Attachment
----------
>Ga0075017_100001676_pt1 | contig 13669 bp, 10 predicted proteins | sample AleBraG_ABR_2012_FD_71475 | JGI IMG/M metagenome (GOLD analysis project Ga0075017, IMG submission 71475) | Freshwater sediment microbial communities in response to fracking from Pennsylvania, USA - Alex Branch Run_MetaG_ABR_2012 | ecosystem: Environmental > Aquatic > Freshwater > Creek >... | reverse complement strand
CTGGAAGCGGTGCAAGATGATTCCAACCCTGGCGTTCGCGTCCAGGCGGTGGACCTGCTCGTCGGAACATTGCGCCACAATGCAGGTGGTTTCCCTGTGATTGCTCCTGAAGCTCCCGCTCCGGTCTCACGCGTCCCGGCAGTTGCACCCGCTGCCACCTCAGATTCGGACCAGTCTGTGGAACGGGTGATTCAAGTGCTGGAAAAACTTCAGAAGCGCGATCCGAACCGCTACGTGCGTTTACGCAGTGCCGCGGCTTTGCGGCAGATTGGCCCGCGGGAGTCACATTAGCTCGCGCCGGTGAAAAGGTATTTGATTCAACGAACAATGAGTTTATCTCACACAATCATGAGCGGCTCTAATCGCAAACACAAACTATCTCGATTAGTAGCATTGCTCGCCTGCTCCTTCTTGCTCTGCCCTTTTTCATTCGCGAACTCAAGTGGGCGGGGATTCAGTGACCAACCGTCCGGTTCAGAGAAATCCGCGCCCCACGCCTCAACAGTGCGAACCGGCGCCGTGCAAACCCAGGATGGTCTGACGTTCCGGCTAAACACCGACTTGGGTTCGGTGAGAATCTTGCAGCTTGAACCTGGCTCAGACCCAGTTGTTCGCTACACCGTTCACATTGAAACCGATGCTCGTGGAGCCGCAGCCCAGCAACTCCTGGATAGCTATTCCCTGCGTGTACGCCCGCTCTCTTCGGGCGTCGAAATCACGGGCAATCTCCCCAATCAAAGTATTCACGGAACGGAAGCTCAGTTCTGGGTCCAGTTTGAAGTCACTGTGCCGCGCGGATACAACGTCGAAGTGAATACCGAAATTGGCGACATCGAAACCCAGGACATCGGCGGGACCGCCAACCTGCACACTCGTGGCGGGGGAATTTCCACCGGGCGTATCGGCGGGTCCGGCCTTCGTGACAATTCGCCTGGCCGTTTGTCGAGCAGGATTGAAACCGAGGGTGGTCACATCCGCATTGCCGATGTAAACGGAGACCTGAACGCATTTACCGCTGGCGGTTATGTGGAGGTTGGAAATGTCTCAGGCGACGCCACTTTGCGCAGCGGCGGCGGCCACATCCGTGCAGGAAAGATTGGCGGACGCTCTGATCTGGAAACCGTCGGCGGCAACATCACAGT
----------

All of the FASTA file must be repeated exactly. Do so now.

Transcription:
>Ga0075017_100001676_pt1 | contig 13669 bp, 10 predicted proteins | sample AleBraG_ABR_2012_FD_71475 | JGI IMG/M metagenome (GOLD analysis project Ga0075017, IMG submission 71475) | Freshwater sediment microbial communities in response to fracking from Pennsylvania, USA - Alex Branch Run_MetaG_ABR_2012 | ecosystem: Environmental > Aquatic > Freshwater > Creek >... | reverse complement strand
CTGGAAGCGGTGCAAGATGATTCCAACCCTGGCGTTCGCGTCCAGGCGGTGGACCTGCTCGTCGGAACATTGCGCCACAATGCAGGTGGTTTCCCTGTGATTGCTCCTGAAGCTCCCGCTCCGGTCTCACGCGTCCCGGCAGTTGCACCCGCTGCCACCTCAGATTCGGACCAGTCTGTGGAACGGGTGATTCAAGTGCTGGAAAAACTTCAGAAGCGCGATCCGAACCGCTACGTGCGTTTACGCAGTGCCGCGGCTTTGCGGCAGATTGGCCCGCGGGAGTCACATTAGCTCGCGCCGGTGAAAAGGTATTTGATTCAACGAACAATGAGTTTATCTCACACAATCATGAGCGGCTCTAATCGCAAACACAAACTATCTCGATTAGTAGCATTGCTCGCCTGCTCCTTCTTGCTCTGCCCTTTTTCATTCGCGAACTCAAGTGGGCGGGGATTCAGTGACCAACCGTCCGGTTCAGAGAAATCCGCGCCCCACGCCTCAACAGTGCGAACCGGCGCCGTGCAAACCCAGGATGGTCTGACGTTCCGGCTAAACACCGACTTGGGTTCGGTGAGAATCTTGCAGCTTGAACCTGGCTCAGACCCAGTTGTTCGCTACACCGTTCACATTGAAACCGATGCTCGTGGAGCCGCAGCCCAGCAACTCCTGGATAGCTATTCCCTGCGTGTACGCCCGCTCTCTTCGGGCGTCGAAATCACGGGCAATCTCCCCAATCAAAGTATTCACGGAACGGAAGCTCAGTTCTGGGTCCAGTTTGAAGTCACTGTGCCGCGCGGATACAACGTCGAAGTGAATACCGAAATTGGCGACATCGAAACCCAGGACATCGGCGGGACCGCCAACCTGCACACTCGTGGCGGGGGAATTTCCACCGGGCGTATCGGCGGGTCCGGCCTTCGTGACAATTCGCCTGGCCGTTTGTCGAGCAGGATTGAAACCGAGGGTGGTCACATCCGCATTGCCGATGTAAACGGAGACCTGAACGCATTTACCGCTGGCGGTTATGTGGAGGTTGGAAATGTCTCAGGCGACGCCACTTTGCGCAGCGGCGGCGGCCACATCCGTGCAGGAAAGATTGGCGGACGCTCTGATCTGGAAACCGTCGGCGGCAACATCACAGT